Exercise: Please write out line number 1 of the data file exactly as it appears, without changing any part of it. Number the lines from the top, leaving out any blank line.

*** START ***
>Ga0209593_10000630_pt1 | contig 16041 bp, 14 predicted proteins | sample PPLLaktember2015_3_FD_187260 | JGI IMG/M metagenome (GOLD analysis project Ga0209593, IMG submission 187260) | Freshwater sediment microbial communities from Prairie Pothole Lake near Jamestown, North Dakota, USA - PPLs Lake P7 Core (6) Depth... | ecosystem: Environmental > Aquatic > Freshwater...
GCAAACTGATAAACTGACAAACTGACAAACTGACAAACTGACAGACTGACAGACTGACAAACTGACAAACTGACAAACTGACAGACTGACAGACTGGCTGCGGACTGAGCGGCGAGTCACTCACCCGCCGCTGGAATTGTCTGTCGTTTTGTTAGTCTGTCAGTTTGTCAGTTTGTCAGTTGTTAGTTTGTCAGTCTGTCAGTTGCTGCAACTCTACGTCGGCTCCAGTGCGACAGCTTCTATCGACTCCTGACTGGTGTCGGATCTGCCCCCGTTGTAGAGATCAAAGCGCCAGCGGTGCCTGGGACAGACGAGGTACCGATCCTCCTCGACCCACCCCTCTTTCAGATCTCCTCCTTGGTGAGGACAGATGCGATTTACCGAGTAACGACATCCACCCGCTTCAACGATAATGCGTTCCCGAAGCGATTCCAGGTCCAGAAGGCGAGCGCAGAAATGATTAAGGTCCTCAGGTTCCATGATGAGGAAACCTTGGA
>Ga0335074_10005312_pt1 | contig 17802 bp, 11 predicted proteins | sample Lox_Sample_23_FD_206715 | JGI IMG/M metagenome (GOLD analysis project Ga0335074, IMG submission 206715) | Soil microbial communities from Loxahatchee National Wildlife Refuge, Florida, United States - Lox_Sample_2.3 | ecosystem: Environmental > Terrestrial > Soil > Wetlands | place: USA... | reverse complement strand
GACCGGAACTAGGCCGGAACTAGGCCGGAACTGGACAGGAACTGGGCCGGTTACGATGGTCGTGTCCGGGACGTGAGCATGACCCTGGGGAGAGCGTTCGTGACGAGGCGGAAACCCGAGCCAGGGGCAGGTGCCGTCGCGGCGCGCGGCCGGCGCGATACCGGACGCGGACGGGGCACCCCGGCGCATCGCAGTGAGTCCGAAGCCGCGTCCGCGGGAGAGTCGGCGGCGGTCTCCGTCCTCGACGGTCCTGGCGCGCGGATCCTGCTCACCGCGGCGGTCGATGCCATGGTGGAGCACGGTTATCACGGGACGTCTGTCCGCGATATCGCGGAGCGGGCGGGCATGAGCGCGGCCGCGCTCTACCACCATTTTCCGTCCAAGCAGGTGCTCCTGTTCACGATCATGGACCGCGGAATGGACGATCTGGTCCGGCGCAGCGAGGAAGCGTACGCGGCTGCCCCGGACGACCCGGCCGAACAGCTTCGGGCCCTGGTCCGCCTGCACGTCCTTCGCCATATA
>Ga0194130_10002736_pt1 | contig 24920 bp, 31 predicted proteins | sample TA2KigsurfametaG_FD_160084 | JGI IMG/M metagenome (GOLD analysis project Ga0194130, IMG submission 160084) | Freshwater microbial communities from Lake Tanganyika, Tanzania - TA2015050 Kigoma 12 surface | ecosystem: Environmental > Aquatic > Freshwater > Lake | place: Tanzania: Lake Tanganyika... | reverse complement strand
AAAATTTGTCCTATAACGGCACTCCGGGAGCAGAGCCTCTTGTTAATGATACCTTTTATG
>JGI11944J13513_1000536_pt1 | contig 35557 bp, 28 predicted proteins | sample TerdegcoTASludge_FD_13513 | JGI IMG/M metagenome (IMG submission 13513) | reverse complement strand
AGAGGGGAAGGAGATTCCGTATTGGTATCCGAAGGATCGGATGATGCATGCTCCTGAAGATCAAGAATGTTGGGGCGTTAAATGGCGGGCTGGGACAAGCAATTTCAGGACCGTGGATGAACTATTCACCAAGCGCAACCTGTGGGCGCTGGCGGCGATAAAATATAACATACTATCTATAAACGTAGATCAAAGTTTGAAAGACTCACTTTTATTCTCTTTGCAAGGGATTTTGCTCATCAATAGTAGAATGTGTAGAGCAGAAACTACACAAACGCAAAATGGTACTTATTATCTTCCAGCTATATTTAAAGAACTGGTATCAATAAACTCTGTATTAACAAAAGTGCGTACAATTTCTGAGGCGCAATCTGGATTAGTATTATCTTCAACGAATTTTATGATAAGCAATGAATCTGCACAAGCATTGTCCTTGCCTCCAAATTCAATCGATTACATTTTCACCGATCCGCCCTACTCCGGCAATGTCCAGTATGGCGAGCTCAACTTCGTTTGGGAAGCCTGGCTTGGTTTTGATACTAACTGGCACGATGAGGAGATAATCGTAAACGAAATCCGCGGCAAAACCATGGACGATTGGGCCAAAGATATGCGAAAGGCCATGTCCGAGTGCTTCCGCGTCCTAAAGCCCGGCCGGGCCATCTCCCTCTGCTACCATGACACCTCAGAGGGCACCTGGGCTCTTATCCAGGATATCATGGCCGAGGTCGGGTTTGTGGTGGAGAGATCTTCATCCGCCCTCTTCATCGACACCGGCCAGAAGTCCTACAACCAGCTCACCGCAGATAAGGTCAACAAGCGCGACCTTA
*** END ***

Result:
>Ga0209593_10000630_pt1 | contig 16041 bp, 14 predicted proteins | sample PPLLaktember2015_3_FD_187260 | JGI IMG/M metagenome (GOLD analysis project Ga0209593, IMG submission 187260) | Freshwater sediment microbial communities from Prairie Pothole Lake near Jamestown, North Dakota, USA - PPLs Lake P7 Core (6) Depth... | ecosystem: Environmental > Aquatic > Freshwater...